Thin Sensors are in Vogue (for More than Fashion Reasons)

For a population obsessed with becoming ultra-thin, sensors seem to be reflecting the fashion trend. Nanotechnology and nanoscale materials are providing new solutions in physical, chemical, and biological sensing that enable increased sensitivity to reliably detect and identify the source of pollutants, find impurities, locate pathogens, and overcome the technical barriers commonly associated with conventional sensors. As a result, ultra-thin sensors increasingly are being employed in a wide variety of health, safety, and environmental applications where size certainly matters, less is more, and “thin is in.”

How thin can sensors go? While the technology of thin-film semiconducting materials for use as gas sensors is now well understood, Alexander Balandin, UC Presidential Chair and professor of electrical and computer engineering at the University of California Riverside and graduate students in his lab want to go an order of magnitude further: they have built atomically thin gas and chemical vapor sensors from molybdenum disulfide and tested them in collaboration with researchers at the Rensselaer Polytechnic Institute in Troy, New York. The devices have two-dimensional channels, which are ideal for sensor applications because of the high surface-to-volume ratio.  Sensors made with atomically thin layers of MoS2 have better selectivity to certain gases because of the electron-energy band gap in this material, which results in strong suppression of electrical current when exposed to certain gases. The researchers demonstrated that the sensors, which they call molybdenum disulfide thin-film field-effect transistors (TF-FET), can selectively detect ethanol, acetonitrile, toluene, chloroform, and methanol vapors.

Medical applications are major drivers behind ultra-thin sensor technology. For example, there are flexible pressure sensors that monitor the forces from artery-wrist blood pulses and acoustic waves, nanomaterial flexible pressure sensors with touch sensitivity, which are paving the way for artificial skin, and ultra-thin MEMs capacitive-pressure sensors that detect miniscule ambient-pressure changes. As sensors shrink, however, power and performance are certainly not diminishing.

Ingestible-sensor developer Proteus Digital Health and computer software giant Oracle recently announced a digital health-feedback system comprised of an ingestible pill sensor, a wearable patch, and a software system, with Oracle’s InForm software providing the data collection. The two companies joined forces to understand and measure medication ingestion, dose timing, and patient physiologic responses, allowing clinical trial investigators access to accurate medication adherence information compared with the self-reporting and occasional lab-test methodology currently used.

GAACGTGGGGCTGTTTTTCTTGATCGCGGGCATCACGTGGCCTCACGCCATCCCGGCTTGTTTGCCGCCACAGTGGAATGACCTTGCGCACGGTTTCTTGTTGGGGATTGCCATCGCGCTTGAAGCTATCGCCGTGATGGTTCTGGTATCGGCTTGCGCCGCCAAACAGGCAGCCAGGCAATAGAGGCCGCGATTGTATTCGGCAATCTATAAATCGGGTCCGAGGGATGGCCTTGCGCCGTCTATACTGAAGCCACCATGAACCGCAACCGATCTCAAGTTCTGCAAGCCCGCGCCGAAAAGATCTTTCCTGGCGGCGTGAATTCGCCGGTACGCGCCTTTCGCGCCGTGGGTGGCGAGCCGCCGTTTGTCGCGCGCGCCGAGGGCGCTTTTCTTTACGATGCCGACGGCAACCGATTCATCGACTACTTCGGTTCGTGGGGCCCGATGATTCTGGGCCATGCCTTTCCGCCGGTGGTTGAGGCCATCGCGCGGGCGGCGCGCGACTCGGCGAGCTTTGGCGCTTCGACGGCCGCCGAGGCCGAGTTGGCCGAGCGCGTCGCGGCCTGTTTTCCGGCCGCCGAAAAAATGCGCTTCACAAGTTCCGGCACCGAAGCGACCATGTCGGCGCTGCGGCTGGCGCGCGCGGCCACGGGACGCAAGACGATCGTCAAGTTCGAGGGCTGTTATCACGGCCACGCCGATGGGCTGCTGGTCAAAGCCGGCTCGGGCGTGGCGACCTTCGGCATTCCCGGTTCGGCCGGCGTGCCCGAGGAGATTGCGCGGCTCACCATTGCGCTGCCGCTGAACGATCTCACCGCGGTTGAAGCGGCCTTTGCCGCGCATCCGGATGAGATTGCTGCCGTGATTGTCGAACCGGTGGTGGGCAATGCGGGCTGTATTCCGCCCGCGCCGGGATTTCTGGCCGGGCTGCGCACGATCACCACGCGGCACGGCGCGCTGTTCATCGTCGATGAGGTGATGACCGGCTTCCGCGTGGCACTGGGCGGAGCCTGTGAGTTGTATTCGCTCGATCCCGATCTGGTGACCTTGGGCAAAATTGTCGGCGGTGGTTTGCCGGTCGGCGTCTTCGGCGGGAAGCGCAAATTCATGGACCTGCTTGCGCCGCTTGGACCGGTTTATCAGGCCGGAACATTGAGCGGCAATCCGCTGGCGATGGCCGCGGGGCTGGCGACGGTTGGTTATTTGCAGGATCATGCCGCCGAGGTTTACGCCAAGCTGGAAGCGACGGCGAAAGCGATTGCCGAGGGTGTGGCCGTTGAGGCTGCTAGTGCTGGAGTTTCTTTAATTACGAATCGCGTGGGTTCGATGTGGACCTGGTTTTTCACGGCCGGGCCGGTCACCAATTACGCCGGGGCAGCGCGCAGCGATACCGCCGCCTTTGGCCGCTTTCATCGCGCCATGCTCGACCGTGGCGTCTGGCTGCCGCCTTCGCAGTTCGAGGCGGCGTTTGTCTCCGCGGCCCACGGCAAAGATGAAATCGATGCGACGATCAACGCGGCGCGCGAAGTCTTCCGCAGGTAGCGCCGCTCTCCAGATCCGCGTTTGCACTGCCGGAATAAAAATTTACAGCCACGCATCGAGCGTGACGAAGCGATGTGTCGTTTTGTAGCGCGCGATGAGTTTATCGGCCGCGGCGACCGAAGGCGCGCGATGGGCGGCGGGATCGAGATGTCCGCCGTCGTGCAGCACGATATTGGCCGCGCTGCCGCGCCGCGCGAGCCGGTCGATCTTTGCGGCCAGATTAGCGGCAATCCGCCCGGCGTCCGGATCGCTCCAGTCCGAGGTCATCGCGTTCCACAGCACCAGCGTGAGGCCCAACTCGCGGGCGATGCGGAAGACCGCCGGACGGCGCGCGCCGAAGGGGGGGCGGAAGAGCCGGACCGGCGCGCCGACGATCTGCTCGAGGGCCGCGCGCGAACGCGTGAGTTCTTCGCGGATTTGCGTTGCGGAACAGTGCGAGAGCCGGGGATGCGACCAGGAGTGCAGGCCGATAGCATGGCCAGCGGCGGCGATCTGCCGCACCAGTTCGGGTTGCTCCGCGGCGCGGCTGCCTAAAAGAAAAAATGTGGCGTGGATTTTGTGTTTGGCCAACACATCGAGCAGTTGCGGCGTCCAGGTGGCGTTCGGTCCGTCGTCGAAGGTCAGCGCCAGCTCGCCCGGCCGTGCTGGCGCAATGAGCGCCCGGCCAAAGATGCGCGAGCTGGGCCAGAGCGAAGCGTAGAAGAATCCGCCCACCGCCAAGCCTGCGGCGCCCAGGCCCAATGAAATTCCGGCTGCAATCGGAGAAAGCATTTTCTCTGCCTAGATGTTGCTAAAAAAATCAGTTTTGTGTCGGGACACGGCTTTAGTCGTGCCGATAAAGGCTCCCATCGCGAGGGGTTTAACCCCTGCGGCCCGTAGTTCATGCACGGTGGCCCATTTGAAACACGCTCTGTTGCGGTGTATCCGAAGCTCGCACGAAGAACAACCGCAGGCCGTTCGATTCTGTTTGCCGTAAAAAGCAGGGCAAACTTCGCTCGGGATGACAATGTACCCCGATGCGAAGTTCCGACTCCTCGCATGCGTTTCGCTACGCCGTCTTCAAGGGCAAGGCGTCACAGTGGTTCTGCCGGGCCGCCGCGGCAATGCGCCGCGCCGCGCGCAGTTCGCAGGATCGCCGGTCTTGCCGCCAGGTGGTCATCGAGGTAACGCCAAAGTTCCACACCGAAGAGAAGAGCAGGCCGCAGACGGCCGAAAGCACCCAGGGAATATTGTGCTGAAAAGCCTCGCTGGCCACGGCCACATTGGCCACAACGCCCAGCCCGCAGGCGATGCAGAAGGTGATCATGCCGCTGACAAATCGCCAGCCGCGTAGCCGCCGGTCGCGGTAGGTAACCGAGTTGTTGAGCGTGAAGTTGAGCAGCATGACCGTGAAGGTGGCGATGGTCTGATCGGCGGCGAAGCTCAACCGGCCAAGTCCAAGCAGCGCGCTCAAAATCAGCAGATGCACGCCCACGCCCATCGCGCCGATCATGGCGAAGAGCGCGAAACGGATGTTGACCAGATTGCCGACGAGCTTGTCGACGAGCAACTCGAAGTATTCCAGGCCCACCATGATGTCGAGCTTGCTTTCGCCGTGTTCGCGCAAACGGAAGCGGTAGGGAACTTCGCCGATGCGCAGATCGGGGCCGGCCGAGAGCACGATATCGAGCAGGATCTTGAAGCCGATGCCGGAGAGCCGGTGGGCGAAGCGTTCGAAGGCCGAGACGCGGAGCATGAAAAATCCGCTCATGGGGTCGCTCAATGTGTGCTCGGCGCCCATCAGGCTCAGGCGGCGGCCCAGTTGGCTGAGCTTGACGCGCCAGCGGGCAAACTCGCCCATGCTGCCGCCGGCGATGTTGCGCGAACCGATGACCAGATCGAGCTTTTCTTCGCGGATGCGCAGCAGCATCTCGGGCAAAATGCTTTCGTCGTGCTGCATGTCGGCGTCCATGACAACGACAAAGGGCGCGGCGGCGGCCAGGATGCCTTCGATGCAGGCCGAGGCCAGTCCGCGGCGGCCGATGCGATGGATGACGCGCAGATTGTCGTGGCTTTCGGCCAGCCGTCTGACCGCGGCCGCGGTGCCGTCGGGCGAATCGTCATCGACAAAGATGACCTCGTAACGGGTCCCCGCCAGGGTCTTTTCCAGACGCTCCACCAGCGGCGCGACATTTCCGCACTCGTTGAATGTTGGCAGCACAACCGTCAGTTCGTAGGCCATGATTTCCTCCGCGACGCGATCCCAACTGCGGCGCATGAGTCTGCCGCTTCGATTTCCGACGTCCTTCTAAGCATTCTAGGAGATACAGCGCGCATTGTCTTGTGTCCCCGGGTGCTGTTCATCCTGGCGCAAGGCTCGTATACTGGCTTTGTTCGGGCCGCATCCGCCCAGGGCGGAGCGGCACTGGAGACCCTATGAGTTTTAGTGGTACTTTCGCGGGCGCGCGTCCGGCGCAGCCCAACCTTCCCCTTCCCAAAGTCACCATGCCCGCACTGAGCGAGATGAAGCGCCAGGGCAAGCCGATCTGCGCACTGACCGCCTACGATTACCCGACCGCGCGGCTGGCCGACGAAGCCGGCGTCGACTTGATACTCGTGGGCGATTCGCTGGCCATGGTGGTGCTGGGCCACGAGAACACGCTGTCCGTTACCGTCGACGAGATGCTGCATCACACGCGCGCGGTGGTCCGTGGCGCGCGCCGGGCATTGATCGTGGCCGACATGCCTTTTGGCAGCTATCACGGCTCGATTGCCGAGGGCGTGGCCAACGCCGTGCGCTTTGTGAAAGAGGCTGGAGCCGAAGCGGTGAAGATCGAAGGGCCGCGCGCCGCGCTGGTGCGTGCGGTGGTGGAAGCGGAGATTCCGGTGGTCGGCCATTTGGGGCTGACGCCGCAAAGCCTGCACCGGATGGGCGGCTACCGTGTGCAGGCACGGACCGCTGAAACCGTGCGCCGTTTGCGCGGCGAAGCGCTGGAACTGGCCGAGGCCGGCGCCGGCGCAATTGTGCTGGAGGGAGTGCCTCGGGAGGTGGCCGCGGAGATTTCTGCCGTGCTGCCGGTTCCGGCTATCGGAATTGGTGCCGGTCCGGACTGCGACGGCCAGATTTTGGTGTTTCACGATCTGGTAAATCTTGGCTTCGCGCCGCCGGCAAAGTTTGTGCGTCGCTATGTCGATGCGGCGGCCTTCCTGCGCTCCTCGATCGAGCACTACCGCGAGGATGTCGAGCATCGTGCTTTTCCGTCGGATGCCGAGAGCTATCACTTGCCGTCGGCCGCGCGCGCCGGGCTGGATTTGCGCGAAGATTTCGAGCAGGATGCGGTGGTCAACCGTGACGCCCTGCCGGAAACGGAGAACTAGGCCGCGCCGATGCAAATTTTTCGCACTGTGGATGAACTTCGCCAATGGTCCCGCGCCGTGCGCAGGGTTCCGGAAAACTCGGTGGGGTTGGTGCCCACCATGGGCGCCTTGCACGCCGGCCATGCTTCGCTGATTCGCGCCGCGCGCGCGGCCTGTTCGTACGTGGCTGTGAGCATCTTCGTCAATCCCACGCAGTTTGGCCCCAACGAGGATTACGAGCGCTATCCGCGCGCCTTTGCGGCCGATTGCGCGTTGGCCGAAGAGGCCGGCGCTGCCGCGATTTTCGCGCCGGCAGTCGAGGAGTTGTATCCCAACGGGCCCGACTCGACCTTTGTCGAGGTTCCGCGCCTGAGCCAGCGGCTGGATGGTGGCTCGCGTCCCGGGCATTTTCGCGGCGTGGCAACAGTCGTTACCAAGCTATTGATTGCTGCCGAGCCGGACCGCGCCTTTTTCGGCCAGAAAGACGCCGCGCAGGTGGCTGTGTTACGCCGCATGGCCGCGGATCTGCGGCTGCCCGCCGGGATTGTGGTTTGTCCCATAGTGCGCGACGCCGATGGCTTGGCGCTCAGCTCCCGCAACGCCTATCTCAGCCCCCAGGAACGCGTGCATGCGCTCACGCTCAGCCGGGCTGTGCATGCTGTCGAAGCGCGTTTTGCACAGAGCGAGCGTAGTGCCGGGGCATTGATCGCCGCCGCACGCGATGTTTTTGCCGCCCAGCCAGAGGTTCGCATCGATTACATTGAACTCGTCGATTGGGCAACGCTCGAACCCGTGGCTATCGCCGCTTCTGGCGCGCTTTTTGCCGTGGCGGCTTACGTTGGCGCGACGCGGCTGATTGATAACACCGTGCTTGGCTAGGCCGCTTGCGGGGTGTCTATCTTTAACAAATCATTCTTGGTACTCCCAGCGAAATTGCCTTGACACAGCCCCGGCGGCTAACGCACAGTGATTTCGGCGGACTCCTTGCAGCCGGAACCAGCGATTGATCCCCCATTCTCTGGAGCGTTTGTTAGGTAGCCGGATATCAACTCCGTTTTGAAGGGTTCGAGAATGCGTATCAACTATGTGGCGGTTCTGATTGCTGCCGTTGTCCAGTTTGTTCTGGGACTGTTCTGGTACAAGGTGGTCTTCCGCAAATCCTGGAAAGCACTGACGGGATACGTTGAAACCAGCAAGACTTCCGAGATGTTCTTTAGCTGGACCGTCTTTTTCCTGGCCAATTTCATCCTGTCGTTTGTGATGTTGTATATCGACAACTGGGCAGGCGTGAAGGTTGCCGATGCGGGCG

These ingestible sensors have been used for a few years, with no report of adverse events.  The sensor, only a grain of sand in size (measuring 1 mm square) is comprised mostly of silicon. It does not contain a battery but instead contains two conductive materials that, when they become wet in the stomach, can power the sensor for a short amount of time. After its useful life, the ingestion sensor is designed to move through the body in the normal process of digestion.

Ingestible sensors and those used in invasive procedures require substantial biological testing. Freescale’s MPX2300DT1 High-Volume Pressure Sensor for disposable applications (Figure 1) provides a low-cost solution for medical diagnostics, blood pressure and patient monitoring, and pressure-catheter applications.

Figure 1: The Freescale MPX2300DT1 pressure sensor can be used in invasive applications.

Featuring integrated-temperature compensation and calibration, the low-cost, high-volume, miniature pressure-sensor package can be used as either a sub-module component or as a disposable unit. The device combines the performance of shear stress-pressure sensor design with biomedically-approved materials for use in a variety of invasive applications.

A silicone dielectric gel covers the silicon piezoresistive-sensing element, providing a nontoxic, nonallergenic elastomer system meeting all USP XX Biological Testing

Class V requirements. The properties of the gel allow the sensor to transmit pressure uniformly to the device’s diaphragm surface, while isolating the internal electrical connections from the corrosive effects of fluids, such as saline solution.